The Intricacies of Biological Therapy

Anna Lester, Eitan Medical
July 31, 2023

Biological Therapy


What is biological therapy?

Biological therapy is a drug treatment that targets the immune system. The drug can either suppress the immune system for patients with diseases that result from an over-active immune response or activate the immune system in patients with low immune protection.  Biologics are medications that can be derived from the genetic material of live cells (DNA), proteins, or sugars to treat chronic autoimmune diseases.

These medications are created using advanced technology, based on Recombinant DNA technology (1). The word “biologics” refers to many types of medications and includes commonly prescribed drugs like insulin. Biologic infusions are traditionally given in a hospital or healthcare facility, but new technologies can allow them to be given at home.



What are the different types of biologics?


Enzyme Modulator: These modulators mainly target proteases, which are enzymes that split proteins.

Receptor modulator: These modulators target inflammatory mediators such as cytokines and growth factors.

Monoclonal Antibodies: These are laboratory produced antibodies specifically designed to bind to the surface proteins that coat a tumor or abnormal cells and kills or disables them. They are commonly used to treat different types of autoimmune conditions and cancer.

Immunoglobulins: These antibody proteins are components of blood. Purified IgG contains a broad range of antibodies that target various types of infectious organisms, administered to patients with immunoglobulin deficiencies or reduced immunity.



What are they used to treat?

Biologic infusions can be used for many illnesses, and are generally used to treat chronic autoimmune diseases and tumors, both benign and malignant (i.e. cancer).

Autoimmune Diseases:


Rheumatoid Arthritis

  • Psoriasis
  • Psoriatic Arthritis
  • Ankylosing Spondylitis
  • Juvenile Idiopathic Arthritis (pJIA)
  • Crohn’s Disease
  • Ulcerative Colitis
  • Multiple Sclerosis
  • Lupus Erythematosus
  • Inflammatory eye diseases



  • Lymphoma: Hodgkin’s and Non-Hodgkin’s Lymphoma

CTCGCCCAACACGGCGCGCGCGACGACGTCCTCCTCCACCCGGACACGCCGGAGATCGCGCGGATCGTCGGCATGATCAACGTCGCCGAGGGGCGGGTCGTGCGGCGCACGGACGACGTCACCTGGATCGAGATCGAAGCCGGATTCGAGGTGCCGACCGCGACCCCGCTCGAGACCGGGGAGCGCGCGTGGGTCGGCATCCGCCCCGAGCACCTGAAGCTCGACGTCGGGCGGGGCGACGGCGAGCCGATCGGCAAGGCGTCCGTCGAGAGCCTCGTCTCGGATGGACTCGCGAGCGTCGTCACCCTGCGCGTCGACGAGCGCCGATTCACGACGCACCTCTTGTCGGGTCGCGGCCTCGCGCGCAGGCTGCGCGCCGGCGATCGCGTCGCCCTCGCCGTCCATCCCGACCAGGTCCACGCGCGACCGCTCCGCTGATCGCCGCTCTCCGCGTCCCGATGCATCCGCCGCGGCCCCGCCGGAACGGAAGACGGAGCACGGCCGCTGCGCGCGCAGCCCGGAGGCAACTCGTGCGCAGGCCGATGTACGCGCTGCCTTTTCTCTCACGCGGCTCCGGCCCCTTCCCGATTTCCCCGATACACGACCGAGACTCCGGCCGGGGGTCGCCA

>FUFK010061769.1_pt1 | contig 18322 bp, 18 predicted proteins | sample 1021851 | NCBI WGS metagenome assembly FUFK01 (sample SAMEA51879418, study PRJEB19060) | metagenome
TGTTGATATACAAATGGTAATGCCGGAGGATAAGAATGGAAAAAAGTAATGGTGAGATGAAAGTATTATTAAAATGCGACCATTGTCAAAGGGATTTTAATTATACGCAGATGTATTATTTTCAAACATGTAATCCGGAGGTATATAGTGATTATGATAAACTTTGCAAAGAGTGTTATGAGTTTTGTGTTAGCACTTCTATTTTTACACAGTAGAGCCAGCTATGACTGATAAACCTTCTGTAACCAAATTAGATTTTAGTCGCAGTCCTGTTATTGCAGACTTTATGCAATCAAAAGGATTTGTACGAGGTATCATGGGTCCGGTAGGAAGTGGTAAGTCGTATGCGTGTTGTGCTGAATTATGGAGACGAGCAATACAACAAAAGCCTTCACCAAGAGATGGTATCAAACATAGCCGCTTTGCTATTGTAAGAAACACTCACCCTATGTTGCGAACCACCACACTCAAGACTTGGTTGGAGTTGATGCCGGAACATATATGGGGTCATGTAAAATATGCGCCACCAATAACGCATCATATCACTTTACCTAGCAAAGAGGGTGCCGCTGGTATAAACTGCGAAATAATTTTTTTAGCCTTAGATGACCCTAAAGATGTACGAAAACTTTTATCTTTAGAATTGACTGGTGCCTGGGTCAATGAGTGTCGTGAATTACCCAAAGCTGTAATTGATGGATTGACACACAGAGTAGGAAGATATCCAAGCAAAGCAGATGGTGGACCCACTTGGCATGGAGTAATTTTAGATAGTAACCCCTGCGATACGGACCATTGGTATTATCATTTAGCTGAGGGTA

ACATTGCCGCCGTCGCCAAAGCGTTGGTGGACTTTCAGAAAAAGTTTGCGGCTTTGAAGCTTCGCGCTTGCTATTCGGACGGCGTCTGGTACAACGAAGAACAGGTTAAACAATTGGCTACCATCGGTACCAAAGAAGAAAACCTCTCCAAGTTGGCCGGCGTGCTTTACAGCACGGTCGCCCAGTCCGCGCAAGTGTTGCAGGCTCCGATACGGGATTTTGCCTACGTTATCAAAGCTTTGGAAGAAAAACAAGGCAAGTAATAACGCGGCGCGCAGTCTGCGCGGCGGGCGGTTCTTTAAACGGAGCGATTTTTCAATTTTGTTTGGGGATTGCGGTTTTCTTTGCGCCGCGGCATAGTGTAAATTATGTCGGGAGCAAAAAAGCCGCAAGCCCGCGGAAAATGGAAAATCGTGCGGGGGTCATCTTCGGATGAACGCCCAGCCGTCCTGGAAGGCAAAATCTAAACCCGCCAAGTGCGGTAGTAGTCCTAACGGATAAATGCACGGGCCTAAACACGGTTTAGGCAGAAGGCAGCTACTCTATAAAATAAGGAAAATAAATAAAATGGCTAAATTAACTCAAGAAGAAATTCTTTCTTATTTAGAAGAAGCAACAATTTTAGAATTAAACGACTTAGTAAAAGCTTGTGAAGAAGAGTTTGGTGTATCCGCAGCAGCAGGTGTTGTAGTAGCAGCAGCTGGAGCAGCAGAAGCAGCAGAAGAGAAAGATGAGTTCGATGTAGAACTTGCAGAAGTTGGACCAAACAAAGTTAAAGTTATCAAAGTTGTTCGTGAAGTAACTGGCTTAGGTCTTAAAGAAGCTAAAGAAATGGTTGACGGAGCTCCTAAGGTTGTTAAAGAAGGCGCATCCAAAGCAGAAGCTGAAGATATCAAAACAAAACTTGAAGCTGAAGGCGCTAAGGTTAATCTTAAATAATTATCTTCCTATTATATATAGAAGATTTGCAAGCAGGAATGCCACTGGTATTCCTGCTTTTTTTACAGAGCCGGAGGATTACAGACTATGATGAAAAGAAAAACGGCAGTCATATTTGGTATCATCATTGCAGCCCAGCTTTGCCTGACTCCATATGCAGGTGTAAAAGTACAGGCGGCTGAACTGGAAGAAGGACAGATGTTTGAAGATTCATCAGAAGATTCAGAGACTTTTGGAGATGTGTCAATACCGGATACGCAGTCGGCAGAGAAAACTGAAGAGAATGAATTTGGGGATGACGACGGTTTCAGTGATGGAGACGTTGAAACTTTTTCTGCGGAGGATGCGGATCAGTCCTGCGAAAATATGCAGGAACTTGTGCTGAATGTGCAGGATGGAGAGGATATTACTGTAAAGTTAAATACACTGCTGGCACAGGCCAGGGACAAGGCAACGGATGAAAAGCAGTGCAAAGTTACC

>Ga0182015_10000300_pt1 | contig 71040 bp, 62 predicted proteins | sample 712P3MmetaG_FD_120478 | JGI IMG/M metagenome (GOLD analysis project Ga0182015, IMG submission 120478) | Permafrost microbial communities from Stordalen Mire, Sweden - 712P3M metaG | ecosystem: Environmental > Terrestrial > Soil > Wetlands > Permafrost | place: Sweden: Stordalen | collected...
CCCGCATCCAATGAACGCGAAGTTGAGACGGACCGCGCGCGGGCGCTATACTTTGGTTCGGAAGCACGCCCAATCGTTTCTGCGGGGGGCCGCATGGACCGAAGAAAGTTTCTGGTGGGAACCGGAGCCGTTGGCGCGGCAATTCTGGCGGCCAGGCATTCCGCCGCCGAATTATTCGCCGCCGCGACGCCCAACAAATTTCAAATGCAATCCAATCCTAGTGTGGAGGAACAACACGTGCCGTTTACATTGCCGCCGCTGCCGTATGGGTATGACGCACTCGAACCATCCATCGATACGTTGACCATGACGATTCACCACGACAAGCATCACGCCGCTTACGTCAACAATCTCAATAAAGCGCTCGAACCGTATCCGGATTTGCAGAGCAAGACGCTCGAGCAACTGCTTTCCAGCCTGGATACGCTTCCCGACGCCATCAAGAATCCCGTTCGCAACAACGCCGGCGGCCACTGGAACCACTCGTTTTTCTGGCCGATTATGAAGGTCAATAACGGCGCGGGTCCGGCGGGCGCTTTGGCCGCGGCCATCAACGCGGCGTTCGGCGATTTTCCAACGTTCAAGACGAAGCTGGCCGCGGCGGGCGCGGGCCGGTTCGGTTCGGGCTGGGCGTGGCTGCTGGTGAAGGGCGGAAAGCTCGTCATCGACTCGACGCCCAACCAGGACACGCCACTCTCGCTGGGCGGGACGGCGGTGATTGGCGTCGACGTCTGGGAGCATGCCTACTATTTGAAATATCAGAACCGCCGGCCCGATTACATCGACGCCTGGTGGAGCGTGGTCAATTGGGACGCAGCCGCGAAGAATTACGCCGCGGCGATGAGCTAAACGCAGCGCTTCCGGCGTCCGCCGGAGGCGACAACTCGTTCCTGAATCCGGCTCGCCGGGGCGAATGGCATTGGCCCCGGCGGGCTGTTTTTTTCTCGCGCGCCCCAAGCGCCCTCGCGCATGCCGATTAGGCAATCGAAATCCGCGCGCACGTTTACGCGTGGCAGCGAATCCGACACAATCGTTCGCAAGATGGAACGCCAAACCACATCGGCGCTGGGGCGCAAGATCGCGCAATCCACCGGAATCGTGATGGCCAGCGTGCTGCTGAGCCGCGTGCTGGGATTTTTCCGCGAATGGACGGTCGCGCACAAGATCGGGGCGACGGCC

• Leukemia including B-cell Acute Leukemia and CLL (Chronic Lymphocytic Leukemia)


How is biological therapy delivered?

Biological therapy can be delivered intravenously or subcutaneously. The frequency of these types of infusions differs; intravenous infusions of biologics are generally given every month or every other month, depending on the medication, whereas subcutaneous infusions require more frequent administration.


Intravenous Infusion of Biologics

Intravenous infusions are typically administered in a hospital or infusion center since the intravenous route and certain high risk medications present risks such as overdose or air embolus during the infusion that are best managed by a professional. However, home infusions for non-critical medications are also becoming more common as medical devices (Smart pumps) become more reliable and mitigate the risks of receiving the infusion at home.


Infusions at home typically involve nurse visits at regularly scheduled time intervals to access the intravenous port, collect blood work, administer the medication, and monitor vital signs. Smart pumps such as the Sapphire ™ infusion pump and Avoset ™ infusion pump can administer both intravenous and subcutaneous infusions.


Sapphire™ infusion pump’s Multi-step mode offers the possibility to give an infusion in small, incrementing doses to detect any hypersensitivity earlier, and help tolerate the infusion itself. Sapphire™ infusion pump’s drug library can guide the clinician during programming and thereby reduce medication administration errors. With Sapphire™ Connect, Sapphire pumps can transmit treatment data to the cloud-based infusion management system through universal ‘plug and play’ cellular technology. Additionally, Avoset’s cloud-based infusion management system transforms home-infusion that enhances the user experience and reduces medication errors through the web-based programming tool.


Subcutaneous Injection of Biologics

Subcutaneous treatments such as Subcutaneous Immunoglobulin are biologic drugs for treating primary immunodeficiency (PI), which can be infused by a healthcare provider or through self-administration at home. They typically require more frequent doses compared to intravenous infusion as they are effective for a shorter period of time but have less adverse reactions compared to IVIG (8). These are injections of medicine into the “subcutaneous” tissue just below the skin — most commonly in the lower abdomen, upper arm, or thigh. Patients are known to find SCIg more convenient and enable greater independence (9).

These injections are simple enough to be administered by the patient themselves at home, much like diabetic patients who administer their own insulin. Continuous advances in medical device technology are improving patient ease of use and compliance and decreasing the drug administration burden on healthcare professionals.